It’s based on several of Shakespeare’s historical plays (The Merry Wives of Windsor, Richard II, Henry IV part I, Henry IV part 2, and Henry V), and the dialogue uses Shakespeare’s original language. However, rather than focusing on the political drama involving the kings, as did Shakespeare, Welles’s film is a character study of the rise and fall of Sir John Falstaff, companion to Henry V. Although difficult to locate, the film is a gem, and has been considered by some (including Welles himself) to be Welles’s greatest work.

Trivia: The scene depicting the Battle of Shrewsbury is said to have inspired similar scenes in modern films like Braveheart and Saving Private Ryan.

Yellow Sky (1948) is a surprisingly good western based on The Tempest. A bank robber and his fellow gang members, fleeing the law, come upon a largely abandoned ghost town, Yellow Sky. Its lone inhabitants: an old man (the Prospero character) and his spunky granddaughter, Mike (the Miranda character). Greed, honour, and love all compete as the two worlds collide.

Trivia: You might recognize several screen legends among the cast: Gregory Peck (Roman Holiday, To Kill a Mockingbird) plays chief outlaw Stretch, and Anne Baxter (All About Eve, The Ten Commandments) is Mike.

Also based on The Tempest, futuristic sci-fi movie Forbidden Planet (1956) moves the setting to distant planet Altair IV, where an expedition is headed to determine the fate of a human colony that had disappeared 20 years earlier. They soon find the only survivors: Professor Morbius (the Prospero character), who has developed his intellect and skill on the planet and refuses to leave; and his daughter Altaira (the Miranda character), who has never seen another man and who begins to fall for the expedition’s young commander. A murderous monster (the Caliban character) begins to slowly pick off the crew members, and the dramatic music raises the suspense as the monster is revealed in a final twist.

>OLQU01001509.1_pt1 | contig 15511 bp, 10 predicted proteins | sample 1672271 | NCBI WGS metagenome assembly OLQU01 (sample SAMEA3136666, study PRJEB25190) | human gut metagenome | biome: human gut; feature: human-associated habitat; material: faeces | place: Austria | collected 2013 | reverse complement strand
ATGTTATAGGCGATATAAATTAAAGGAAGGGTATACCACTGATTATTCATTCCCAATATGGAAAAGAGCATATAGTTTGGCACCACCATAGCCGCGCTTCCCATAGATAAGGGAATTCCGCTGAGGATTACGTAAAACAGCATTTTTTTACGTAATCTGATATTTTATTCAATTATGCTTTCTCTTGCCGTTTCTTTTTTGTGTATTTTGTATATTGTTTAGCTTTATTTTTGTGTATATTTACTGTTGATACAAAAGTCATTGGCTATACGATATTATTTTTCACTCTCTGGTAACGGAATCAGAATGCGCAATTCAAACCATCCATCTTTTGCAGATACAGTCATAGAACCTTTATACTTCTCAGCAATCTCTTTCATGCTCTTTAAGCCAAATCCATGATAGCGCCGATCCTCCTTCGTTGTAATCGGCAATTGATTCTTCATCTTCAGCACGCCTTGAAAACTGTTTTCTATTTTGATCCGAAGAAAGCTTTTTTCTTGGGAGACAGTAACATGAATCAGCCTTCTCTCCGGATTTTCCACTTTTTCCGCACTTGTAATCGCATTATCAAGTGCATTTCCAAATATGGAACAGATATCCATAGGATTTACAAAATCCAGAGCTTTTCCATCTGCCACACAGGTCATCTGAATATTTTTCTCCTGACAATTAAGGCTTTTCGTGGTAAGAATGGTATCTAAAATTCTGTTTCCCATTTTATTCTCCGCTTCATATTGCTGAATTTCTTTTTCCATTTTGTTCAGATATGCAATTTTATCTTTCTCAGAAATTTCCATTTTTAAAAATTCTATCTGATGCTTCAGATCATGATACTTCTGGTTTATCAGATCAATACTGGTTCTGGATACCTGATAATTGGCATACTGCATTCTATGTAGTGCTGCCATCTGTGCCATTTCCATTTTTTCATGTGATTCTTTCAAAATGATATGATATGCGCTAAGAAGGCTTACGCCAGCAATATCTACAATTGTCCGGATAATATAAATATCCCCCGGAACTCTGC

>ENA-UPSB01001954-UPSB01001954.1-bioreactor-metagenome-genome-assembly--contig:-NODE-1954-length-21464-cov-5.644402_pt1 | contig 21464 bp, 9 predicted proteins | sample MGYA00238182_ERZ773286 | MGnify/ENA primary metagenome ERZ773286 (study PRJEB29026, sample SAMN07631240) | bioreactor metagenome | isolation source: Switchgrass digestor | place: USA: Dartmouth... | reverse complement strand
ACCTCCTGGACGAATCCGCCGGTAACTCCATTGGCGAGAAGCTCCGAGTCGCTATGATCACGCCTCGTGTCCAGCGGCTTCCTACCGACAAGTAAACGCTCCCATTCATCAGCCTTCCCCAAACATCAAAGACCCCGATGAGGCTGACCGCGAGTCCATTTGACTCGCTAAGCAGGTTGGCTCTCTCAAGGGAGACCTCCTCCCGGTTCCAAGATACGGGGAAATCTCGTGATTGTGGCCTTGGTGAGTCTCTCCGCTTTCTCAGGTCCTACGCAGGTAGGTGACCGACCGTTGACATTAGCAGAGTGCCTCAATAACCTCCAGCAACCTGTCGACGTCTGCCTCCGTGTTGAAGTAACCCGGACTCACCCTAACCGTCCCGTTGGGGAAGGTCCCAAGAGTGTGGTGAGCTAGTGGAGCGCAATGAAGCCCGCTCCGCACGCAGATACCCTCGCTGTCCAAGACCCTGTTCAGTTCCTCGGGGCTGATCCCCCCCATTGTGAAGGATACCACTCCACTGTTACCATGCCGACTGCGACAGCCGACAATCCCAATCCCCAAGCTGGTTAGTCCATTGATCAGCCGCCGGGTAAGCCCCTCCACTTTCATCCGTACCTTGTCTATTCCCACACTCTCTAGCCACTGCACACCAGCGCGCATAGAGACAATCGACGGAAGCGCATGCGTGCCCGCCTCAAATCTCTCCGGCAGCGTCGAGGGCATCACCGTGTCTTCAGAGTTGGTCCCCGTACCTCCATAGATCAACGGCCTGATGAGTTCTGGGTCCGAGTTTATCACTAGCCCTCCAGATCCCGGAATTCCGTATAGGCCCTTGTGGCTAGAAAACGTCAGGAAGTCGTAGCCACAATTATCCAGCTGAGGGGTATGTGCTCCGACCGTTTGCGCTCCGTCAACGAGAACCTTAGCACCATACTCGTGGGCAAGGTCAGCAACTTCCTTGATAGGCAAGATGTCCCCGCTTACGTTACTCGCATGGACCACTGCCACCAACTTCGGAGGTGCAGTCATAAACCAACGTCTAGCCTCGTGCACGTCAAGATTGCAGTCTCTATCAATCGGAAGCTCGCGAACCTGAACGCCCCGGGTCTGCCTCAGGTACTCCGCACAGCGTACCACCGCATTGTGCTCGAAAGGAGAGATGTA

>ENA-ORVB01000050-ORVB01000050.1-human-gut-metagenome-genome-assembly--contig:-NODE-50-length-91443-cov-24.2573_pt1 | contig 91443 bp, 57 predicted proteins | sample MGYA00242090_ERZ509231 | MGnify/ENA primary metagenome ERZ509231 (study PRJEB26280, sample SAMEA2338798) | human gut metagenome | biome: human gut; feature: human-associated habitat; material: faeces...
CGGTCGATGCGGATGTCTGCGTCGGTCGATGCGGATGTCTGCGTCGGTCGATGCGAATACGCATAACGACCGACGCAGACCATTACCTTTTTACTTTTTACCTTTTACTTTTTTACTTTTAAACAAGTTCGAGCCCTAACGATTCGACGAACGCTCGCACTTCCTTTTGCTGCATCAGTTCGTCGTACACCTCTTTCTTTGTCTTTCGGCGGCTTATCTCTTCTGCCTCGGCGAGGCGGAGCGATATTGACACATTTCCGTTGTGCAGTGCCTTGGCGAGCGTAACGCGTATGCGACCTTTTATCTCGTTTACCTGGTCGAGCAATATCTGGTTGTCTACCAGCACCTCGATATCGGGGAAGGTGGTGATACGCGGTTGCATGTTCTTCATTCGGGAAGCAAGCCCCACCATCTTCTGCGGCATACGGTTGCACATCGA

Trivia: Forbidden Planet was the first film to employ a completely electronic musical score, and it did so before the synthesizer era. The score was composed by Louis and Bebe Barron, musicians and pioneers in the very new field of electronic music. To produce Forbidden Planet‘s innovative sound, the Barrons created electronic circuits to provide the array of base sounds, and used special audio effects to create countless variations on the theme.

British and North American filmmakers weren’t the only ones inspired by Shakespearean literature. Japanese film Throne of Blood (1957) is a fascinating adaptation of the tragedy of Macbeth, set in the world of feudal Japan. In fact, many critics consider it to be one of the best adaptations of Macbeth ever made. The plot closely mirrors that of the original play, although the setting, characters, and costuming are so different that it seems its own creation.

Trivia: Talk about realistic acting! When the death scene of Washizu (the Macbeth character) was filmed, real arrows (shot by professional archers) were used in order to make the actor’s expressions of fear more realistic. The film’s director sought realism in other details, too. For example, the castle was shot near Mt. Fuji, and since the castle’s courtyard was filmed in a different location, the production crew brought dirt from Mt. Fuji to ensure that the landscapes matched.

Shakespearean literature is typically read, but it was originally intended to be dramatized and viewed. Attending a theatre performance isn’t always practicable or possible. Fortunately, however, filmmakers over the past century have made so many widely varied adaptations that the Bard’s work truly is accessible to everyone, both literally and figuratively. On April 23, make a bag of popcorn, fire up the DVD player, and immerse yourself in Shakespearean drama! Happy watching!

When she’s not watching old movies, Christina M. Frey can be found blogging about kids and media at Woozles and Heffalumps.